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  Lackawaxen Long Distance


Understanding Spam

While LTIS has several screening methods in place, it is difficult to keep ahead of the spammers. Letting them know about suspected SPAM email will help. LTIS does not allow email that is not addressed to you. Sometimes it looks like it is not your address, the sender can mask this by sending a Blind Carbon Copy. LTIS also will not allow mail from sites that are known offenders. This sometimes causes problems for our customers to get email that they really want, but until more effective ways are available LTIS will continue to screen this way.

You can also take action in your own mailbox by screening for SPAM. Your email client (ie. Outlook Express) can be programmed to filter out SPAM. You can set your filter to block messages that contain a subject line that contains all CAPS, $ signs, # signs, ! signs, and words like "X-priority", "unsubscribe", "adv", "bulk mail", authenticated sender" or "make money fast". You can also put names of senders into a block mode, but you will probably never receive mail from the same party again. Some free email clients such as Hotmail, Yahoo and Earthlink have programs included that block SPAM. Unfortunately they may also block email that you really want.

Important tips so that you do not make the problem worse.

1) Never buy anything from a spam offer. That would only encourage them, as well as make you an easy mark for much more spam in the future. If no one ever bought anything from a spam offer, the problem would go away on its own. More importantly, reputable companies rarely send out unsolicited mail, so the vast majority of the spam you get is from unscrupulous individuals that aim to take advantage of you.

2) Never reply in any way. Don’t reply to be taken off their list, and don’t go to any links that they provide for you to supposedly unsubscribe. If you do, you are actually telling them that your email address is an active one. The only exception is if you know and trust the organization, and are confident that they are a reputable company that will honor your request to be removed from their list.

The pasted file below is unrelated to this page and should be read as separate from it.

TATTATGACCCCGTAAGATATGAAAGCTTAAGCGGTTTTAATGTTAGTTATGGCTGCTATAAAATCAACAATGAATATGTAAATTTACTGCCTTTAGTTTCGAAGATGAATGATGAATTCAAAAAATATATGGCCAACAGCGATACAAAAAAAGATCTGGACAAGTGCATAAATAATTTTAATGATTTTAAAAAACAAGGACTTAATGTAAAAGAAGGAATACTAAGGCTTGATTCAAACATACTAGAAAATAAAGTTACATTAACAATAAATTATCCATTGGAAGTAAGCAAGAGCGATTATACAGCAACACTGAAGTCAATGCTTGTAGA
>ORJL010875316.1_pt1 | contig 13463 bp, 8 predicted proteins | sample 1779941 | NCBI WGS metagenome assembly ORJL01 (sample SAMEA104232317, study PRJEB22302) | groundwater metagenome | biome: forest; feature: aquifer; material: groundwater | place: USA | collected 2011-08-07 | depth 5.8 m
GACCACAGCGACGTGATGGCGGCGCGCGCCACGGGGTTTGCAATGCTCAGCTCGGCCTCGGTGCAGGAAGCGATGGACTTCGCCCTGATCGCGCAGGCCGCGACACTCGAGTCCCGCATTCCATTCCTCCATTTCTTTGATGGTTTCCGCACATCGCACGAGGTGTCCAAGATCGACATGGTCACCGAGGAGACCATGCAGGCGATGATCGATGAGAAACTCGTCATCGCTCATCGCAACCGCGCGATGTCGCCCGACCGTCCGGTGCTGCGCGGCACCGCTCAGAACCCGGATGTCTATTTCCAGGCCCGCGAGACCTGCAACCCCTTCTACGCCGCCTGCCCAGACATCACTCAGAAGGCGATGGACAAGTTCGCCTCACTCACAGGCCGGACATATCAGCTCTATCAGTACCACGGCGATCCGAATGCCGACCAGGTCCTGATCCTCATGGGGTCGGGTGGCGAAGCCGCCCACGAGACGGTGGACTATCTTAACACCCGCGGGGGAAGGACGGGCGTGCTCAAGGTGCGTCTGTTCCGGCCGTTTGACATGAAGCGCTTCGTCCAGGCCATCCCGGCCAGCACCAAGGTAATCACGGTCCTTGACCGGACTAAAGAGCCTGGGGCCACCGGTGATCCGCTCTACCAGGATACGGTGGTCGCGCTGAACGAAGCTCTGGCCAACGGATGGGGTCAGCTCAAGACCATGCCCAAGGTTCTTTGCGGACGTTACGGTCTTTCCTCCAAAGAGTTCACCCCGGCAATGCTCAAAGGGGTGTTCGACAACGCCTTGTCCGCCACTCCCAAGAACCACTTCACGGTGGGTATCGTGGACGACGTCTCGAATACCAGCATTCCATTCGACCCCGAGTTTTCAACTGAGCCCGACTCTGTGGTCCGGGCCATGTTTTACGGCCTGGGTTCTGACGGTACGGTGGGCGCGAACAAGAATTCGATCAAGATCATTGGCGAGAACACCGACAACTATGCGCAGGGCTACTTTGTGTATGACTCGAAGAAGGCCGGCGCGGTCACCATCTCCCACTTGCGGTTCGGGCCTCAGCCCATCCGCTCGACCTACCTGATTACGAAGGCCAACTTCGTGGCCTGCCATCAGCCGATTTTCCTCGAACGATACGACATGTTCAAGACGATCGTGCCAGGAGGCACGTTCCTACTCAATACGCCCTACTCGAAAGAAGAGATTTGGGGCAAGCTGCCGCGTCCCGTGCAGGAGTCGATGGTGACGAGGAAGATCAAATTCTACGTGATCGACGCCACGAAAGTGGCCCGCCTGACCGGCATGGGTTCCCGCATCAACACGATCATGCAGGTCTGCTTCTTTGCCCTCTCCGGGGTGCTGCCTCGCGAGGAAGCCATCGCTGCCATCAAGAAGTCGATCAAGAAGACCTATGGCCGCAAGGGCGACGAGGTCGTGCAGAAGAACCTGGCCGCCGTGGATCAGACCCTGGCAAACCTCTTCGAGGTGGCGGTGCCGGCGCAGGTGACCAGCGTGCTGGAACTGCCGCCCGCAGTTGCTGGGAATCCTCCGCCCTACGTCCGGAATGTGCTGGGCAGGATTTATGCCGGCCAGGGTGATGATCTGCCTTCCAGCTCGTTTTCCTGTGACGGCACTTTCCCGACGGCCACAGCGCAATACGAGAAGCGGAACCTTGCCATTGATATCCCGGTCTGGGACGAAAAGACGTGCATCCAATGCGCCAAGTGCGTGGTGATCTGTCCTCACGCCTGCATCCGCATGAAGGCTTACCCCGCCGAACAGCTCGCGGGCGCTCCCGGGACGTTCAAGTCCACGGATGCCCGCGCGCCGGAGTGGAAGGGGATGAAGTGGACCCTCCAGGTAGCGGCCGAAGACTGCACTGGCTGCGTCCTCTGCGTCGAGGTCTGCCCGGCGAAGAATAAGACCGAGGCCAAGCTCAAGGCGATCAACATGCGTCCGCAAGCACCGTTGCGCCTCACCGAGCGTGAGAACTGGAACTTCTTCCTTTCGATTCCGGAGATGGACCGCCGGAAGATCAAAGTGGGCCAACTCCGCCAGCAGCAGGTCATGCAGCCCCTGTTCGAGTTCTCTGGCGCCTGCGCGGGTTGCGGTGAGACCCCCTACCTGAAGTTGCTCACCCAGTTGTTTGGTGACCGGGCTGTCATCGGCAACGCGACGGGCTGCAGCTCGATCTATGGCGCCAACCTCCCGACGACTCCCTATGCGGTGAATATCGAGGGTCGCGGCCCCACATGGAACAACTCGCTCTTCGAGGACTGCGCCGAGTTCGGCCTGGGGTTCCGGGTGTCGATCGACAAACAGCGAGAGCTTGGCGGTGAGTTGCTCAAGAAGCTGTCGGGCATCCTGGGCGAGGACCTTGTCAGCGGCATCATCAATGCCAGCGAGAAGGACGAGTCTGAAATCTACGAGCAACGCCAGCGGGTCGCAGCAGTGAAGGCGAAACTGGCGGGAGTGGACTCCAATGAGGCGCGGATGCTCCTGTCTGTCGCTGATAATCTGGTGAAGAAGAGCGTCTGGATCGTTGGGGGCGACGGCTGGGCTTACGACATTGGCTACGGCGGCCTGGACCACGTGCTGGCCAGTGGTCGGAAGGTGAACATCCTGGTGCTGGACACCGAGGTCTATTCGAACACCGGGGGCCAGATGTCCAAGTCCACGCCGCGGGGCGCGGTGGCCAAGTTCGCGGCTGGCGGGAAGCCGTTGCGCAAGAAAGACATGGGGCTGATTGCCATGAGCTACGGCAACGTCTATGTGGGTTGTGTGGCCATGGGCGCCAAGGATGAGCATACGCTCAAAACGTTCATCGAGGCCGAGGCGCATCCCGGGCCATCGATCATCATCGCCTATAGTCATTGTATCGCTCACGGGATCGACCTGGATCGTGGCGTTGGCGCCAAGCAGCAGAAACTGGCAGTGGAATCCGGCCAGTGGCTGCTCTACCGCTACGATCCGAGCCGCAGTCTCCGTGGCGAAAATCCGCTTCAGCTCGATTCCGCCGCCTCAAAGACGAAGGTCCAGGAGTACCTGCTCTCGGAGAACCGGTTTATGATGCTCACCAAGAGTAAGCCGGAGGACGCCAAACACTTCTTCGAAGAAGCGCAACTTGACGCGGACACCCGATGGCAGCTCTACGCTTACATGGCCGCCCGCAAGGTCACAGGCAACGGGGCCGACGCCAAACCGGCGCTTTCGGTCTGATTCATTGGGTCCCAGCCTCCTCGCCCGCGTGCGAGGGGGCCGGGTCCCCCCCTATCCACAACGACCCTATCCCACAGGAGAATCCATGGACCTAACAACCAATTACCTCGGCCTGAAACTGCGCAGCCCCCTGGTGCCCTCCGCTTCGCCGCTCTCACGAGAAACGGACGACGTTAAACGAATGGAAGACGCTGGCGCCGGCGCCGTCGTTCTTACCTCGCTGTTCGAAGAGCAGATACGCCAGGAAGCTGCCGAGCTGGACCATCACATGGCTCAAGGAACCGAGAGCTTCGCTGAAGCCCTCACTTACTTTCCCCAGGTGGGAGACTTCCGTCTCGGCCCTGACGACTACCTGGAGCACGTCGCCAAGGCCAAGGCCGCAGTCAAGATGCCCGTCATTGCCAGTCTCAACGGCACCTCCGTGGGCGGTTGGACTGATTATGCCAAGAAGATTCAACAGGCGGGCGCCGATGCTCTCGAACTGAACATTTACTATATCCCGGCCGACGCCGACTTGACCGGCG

3) If you enter a lot of contests, or register for coupons or gifts, you may be registering for more spam. You should check the reputation of any company that you give personal information to, even if it is just your email address. Also, read their privacy policies carefully. Look for those hidden check boxes that say you agree to receive email from their partners. They are usually pre-checked, and they are hard to find for a reason. In general, the more things you sign up for on-line, the more spam you will get over time.

4) If you list your email address in places such as Web based discussion groups, message boards, or Usenet Newsgroups, you will get more spam. Similarly, if your email address is listed as a point of contact on a Web page or elsewhere on the Internet, that will increase your spam. Spammers have programs that "harvest," email addresses from Web Pages, Newsgroups, and other public areas on the Internet.

5) Consider keeping your main email address as private and "unlisted" as possible, and get a second mailbox for your public email presence. Give your private address to friends only. You would use your public address for registering

with Web sites, or for posting on Newsgroups and message boards. You can check your public account a few times a month to make sure there is nothing in there that you really need. You will be surprised at the amount of spam that starts to pile up in there, and will be thankful that it is not filling up your main mailbox. If the amount of spam to your public address gets to be too much, you can change the login name to something else.

6) Consider using disposable email addresses. Several companies offer email addresses that you can use specifically for fighting spam. One benefit of a disposable address over a second public email address is that the disposable address is configures to forward to your normal email account. This way you only have to check email in one place. This is particularly helpful if there is email from that source that you do want to receive, such as a newsletter or email list. You should use a different disposable address every time you register for something that requires your email address, or on every message board or Newsgroup on which you post. If you start getting spam delivered to one of your disposable addresses, you can easily turn off that specific address (along with any spam sent to that address). Not only that, you will be able to see from what source the spammer got your address. Two organizations that provide up to 500 disposable addresses for a small fee are SpamCon ( and SpamEx ( SpamCon also provides up to three disposable addresses for free.


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